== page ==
Are you too old for this competition? Think about how you can help a young person. Give the a ride to a competition? Ask them to come along to a seminar? Train together? It means so much.

Better Dog Training Sessions in 2018

We all have limited time and energy for training our dogs. Life gets in the way of training all the time. Make sure that the time you spend training your dogs is spent in the best way possible. Very small adjustments to what you’re already doing can make a huge difference in how successful your sessions are. Take your training seriously and consider these simple points that will improve your training if you’re not already doing it.  Yes – you have to spend a little more time and energy before you can start training, but you’ll get much better results and a more focused dog.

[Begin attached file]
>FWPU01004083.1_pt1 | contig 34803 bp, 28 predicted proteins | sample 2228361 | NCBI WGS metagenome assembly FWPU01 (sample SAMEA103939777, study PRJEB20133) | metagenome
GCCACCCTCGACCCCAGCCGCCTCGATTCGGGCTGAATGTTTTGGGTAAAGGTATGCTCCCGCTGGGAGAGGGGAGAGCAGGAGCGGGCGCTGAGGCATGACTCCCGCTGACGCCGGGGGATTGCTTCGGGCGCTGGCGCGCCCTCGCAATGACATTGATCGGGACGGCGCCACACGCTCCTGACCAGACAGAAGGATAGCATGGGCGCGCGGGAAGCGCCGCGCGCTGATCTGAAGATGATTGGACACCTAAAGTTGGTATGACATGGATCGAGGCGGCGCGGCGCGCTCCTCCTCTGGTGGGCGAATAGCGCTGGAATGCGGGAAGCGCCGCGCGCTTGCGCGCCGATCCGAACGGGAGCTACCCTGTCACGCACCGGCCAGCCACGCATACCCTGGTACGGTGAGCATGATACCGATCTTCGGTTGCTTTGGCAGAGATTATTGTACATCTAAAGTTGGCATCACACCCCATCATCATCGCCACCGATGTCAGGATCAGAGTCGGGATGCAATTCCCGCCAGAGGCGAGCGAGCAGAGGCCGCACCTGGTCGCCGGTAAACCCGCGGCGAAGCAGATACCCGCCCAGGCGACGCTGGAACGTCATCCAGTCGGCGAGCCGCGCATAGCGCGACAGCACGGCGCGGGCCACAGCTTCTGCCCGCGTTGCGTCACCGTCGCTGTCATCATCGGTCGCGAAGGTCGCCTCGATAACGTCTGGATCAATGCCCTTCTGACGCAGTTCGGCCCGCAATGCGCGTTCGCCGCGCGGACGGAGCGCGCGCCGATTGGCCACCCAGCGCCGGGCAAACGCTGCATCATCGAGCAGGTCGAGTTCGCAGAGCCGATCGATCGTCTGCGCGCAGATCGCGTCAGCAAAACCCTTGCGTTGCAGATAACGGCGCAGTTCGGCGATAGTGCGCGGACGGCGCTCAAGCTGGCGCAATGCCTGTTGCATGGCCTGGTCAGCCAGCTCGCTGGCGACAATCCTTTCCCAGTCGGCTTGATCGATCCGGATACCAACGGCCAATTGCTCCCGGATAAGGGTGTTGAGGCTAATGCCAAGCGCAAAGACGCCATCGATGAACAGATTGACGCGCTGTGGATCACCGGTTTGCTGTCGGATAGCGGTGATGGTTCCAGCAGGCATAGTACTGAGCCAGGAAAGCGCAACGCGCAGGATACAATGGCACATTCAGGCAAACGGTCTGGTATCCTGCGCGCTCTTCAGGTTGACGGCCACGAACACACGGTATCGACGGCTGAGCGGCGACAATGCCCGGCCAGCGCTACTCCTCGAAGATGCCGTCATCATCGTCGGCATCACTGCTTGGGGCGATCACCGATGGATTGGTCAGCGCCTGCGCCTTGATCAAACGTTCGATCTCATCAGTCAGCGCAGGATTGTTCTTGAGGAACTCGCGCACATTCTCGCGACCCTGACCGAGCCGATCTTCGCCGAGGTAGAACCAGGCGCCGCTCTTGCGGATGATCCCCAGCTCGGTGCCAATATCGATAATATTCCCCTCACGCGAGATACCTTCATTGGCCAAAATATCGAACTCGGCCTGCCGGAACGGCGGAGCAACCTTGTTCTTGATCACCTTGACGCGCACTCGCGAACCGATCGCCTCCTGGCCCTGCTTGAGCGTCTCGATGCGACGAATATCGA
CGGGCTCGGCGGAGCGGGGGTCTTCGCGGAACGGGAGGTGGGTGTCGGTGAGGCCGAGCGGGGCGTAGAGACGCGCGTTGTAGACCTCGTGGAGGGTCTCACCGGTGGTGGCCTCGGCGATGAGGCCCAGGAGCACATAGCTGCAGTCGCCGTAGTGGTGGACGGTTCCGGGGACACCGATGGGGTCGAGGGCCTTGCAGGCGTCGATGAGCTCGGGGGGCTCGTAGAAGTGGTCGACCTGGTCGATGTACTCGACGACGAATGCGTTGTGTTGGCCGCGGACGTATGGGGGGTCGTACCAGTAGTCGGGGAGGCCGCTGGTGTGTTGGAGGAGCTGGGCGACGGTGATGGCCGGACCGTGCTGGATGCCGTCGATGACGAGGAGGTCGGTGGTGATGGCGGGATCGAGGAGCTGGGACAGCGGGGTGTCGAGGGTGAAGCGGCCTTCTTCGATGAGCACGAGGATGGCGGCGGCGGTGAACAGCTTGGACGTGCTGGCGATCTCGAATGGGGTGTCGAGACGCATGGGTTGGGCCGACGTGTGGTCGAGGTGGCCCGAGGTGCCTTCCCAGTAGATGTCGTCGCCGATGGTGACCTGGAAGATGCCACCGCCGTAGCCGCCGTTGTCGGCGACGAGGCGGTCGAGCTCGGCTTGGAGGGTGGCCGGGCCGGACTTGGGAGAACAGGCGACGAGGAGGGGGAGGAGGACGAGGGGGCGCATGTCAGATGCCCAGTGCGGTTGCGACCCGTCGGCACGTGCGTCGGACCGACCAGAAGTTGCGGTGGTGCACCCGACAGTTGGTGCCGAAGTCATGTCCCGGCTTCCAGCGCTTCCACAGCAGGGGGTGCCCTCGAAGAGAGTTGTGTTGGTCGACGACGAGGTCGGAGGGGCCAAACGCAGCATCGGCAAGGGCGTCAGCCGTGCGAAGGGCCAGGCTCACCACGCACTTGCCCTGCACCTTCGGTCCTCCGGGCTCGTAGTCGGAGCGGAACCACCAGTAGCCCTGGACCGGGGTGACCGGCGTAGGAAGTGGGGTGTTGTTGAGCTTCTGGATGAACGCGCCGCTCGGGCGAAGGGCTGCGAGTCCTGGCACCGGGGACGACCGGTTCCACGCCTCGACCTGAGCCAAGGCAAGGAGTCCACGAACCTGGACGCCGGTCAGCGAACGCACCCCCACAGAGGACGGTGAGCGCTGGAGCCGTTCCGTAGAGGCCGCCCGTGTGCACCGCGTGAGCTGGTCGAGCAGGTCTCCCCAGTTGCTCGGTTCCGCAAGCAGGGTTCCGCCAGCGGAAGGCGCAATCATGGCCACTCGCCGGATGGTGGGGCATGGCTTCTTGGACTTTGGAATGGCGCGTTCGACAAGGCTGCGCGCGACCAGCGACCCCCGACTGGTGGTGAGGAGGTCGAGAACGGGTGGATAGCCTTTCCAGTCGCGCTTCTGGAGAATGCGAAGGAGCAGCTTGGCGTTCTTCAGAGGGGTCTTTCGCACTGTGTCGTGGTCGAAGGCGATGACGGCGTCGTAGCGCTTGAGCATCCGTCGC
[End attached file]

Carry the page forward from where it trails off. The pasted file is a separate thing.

• Prepare the area before you start your session. Set the stage for training by making sure that the environment you’re training in doesn’t have unnecessary distractions. Make sure that your rewards and props are in place.
  • CUT UP YOUR TREATS! It’s worth it, i promise. You don’t have time to pluck that hot dog apart with your fingers while you’re training. If you do, you’re not rewarding often enough. Pick treats that are easy to administer and that your dog likes. If you’re using a toy – make sure to pick one that works well with what you’re teaching. Rewards are not only about the dog liking them, but also about being able to place them where you want and to be able to move on to the next repetition quickly once the reward is done.
  • Make sure your dog is pottied and warmed up. Are you at your best when you really need to pee? Or when you’re just woken up from a nap? Probably not, and it applies to your dog as well. Make sure he’s well pottied and awake before attempting to train.